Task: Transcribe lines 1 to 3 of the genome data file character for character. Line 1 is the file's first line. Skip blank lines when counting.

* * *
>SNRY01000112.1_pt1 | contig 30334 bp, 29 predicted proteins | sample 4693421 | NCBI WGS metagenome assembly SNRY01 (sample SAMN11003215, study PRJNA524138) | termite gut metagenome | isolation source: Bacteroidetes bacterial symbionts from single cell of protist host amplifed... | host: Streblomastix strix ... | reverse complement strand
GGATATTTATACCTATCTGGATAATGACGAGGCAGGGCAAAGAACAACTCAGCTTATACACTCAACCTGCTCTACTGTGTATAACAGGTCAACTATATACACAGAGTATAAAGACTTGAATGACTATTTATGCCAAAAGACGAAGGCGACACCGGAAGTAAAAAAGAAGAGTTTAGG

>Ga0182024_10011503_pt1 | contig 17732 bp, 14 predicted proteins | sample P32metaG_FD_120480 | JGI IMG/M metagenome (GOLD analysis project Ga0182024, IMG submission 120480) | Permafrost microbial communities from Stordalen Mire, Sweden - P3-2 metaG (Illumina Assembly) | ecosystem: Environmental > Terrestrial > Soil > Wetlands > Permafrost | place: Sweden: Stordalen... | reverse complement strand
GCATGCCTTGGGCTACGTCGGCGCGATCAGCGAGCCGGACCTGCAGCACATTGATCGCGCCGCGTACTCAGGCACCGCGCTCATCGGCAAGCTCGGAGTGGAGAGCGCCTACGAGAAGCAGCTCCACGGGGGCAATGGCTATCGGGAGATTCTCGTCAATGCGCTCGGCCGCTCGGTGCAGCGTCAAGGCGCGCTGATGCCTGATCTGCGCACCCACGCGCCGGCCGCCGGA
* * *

>SNRY01000112.1_pt1 | contig 30334 bp, 29 predicted proteins | sample 4693421 | NCBI WGS metagenome assembly SNRY01 (sample SAMN11003215, study PRJNA524138) | termite gut metagenome | isolation source: Bacteroidetes bacterial symbionts from single cell of protist host amplifed... | host: Streblomastix strix ... | reverse complement strand
GGATATTTATACCTATCTGGATAATGACGAGGCAGGGCAAAGAACAACTCAGCTTATACACTCAACCTGCTCTACTGTGTATAACAGGTCAACTATATACACAGAGTATAAAGACTTGAATGACTATTTATGCCAAAAGACGAAGGCGACACCGGAAGTAAAAAAGAAGAGTTTAGG

>Ga0182024_10011503_pt1 | contig 17732 bp, 14 predicted proteins | sample P32metaG_FD_120480 | JGI IMG/M metagenome (GOLD analysis project Ga0182024, IMG submission 120480) | Permafrost microbial communities from Stordalen Mire, Sweden - P3-2 metaG (Illumina Assembly) | ecosystem: Environmental > Terrestrial > Soil > Wetlands > Permafrost | place: Sweden: Stordalen... | reverse complement strand